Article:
Step 11: The BSs provide the requested information to their Gateway as shown in
Step 12: For each of their BSs, the other GWs (for example GW2 and GW3) map the total traffic αi requiring transmission (in the next transmission period, e.g. frame) to a minimum number of required sub-channels M.
Step 13: The other GWs (GW2 and GW3) consider the potential channel allocation of a number of sub-channels for each BS.
Step 14: Then the other GWs (GW2 and GW3) consider all the possible combinations of sub-channel allocations to the BSs (e.g. on a random basis) avoiding all the red sub-channels in the list provided by the troubled GW.
Step 15: If it is not possible to avoid red sub-channels completely, then the other GWs (for example GW2 and GW3) consider all the combinations of sub-channel allocations to BSs with a minimum number of red sub-channels involved, as shown in
Step 16: Then the other GWs (for example GW2 and GW3) consider the total interference inflicted on all the BSs assigned to them, and select the combination that minimizesθ with a minimum number of red sub-channels and minimum interference on red sub-channels.
Step 17: The other GWs (for example GW2 and GW3) inform their own BS of their preferred sub-channel allocation and the troubled GW1 of the completion of the process as shown in
Step 18: GW1 monitors the situation to see whether or not it is still in an interference-critical state. If it is, it repeats the process from the beginning of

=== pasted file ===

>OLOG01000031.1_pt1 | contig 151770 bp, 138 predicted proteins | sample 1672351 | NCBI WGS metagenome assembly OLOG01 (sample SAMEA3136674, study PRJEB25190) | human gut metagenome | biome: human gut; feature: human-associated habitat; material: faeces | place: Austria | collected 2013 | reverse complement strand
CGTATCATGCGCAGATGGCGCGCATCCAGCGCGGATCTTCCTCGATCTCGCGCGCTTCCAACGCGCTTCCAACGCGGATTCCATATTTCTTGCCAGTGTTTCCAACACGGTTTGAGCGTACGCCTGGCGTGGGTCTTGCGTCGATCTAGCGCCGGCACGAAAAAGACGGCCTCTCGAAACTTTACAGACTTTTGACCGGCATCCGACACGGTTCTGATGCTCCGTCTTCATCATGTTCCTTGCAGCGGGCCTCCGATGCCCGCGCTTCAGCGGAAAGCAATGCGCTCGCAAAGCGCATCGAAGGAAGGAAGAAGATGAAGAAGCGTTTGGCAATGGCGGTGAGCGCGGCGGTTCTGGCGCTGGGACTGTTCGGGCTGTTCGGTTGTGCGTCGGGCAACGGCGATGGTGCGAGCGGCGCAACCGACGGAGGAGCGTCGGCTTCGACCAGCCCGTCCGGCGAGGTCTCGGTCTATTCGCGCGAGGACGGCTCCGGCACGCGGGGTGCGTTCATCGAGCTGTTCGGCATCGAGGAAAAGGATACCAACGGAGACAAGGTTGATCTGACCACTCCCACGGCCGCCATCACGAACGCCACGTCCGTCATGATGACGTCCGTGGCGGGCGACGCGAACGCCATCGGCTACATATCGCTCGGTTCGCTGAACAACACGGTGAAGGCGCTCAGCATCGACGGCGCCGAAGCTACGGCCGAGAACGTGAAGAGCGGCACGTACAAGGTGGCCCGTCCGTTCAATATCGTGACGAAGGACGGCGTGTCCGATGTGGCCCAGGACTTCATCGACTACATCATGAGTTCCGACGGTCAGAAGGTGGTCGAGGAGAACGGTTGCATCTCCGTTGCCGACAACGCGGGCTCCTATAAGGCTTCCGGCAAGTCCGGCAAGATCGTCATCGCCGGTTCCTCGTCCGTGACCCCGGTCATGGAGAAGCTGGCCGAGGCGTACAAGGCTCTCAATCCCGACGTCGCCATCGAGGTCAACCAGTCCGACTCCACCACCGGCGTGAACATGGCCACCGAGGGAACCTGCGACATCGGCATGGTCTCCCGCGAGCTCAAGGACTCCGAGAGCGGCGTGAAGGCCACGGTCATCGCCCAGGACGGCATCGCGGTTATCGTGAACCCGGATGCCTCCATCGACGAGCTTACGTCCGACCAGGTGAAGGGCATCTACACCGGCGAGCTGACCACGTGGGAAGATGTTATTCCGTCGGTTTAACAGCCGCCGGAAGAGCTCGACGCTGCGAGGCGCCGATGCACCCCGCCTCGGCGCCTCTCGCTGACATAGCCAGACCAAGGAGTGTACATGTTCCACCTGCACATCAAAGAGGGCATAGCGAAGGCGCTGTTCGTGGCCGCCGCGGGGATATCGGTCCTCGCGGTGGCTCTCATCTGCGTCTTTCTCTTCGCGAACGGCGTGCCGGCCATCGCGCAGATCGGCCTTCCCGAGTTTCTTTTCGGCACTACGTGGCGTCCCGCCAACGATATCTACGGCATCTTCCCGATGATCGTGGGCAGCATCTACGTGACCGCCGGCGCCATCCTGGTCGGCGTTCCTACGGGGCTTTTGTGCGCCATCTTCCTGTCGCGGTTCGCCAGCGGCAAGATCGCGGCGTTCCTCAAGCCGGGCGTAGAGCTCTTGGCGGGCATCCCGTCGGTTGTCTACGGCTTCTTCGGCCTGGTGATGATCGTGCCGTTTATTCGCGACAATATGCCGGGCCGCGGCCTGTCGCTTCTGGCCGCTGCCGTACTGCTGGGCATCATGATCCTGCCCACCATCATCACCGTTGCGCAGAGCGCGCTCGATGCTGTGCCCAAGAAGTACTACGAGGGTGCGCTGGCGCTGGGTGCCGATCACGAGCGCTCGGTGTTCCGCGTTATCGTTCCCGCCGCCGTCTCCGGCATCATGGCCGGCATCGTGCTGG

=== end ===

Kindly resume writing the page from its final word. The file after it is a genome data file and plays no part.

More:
To explain the timing of the above steps of the method,
When more than one GW is in an interference state, so that there is more than one troubled list being notified in the system, the GW that receives the multiple troubled sub-channel lists creates a new list by combining the received lists as shown in
The combined list the provides a prioritised list of troubled sub-channels as shown in
Subsequently this GW can take any of the following further courses of action:
This ultimately means two courses of action for the BSs associated with the GW:
Although the above description refers to base stations for convenience, the present invention is not restricted to radio access networks having distinct base stations as such. It may also be applied to networks in which the functions of base stations are handled in other equipment such as UTs, or in networks such as RFID networks and BANs as already mentioned.
To provide an indication of the effect of the method embodying the present invention, results of simulations will now be considered.
In the following simulations, clusters of transceivers (refer back to
Adaptive channel coding rates for a data packet and radio node have been considered to enable the radio nodes to adjust their transmission rates and consequently the target SIR values. The BER requirements selected for simulations is 10−3, and it is assumed that the use of a Reed-Muller channel code RM(1,m). The coding rate combinations and the corresponding SIR target requirements used for the simulations are related as shown in Table 1.